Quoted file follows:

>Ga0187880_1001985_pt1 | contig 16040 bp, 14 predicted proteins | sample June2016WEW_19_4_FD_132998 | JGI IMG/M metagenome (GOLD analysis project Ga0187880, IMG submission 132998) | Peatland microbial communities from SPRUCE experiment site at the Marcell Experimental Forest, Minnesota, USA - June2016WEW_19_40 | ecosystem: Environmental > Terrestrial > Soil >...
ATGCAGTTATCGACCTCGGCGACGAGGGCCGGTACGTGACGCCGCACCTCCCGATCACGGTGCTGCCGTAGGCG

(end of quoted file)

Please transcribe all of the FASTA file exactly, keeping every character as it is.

>Ga0187880_1001985_pt1 | contig 16040 bp, 14 predicted proteins | sample June2016WEW_19_4_FD_132998 | JGI IMG/M metagenome (GOLD analysis project Ga0187880, IMG submission 132998) | Peatland microbial communities from SPRUCE experiment site at the Marcell Experimental Forest, Minnesota, USA - June2016WEW_19_40 | ecosystem: Environmental > Terrestrial > Soil >...
ATGCAGTTATCGACCTCGGCGACGAGGGCCGGTACGTGACGCCGCACCTCCCGATCACGGTGCTGCCGTAGGCG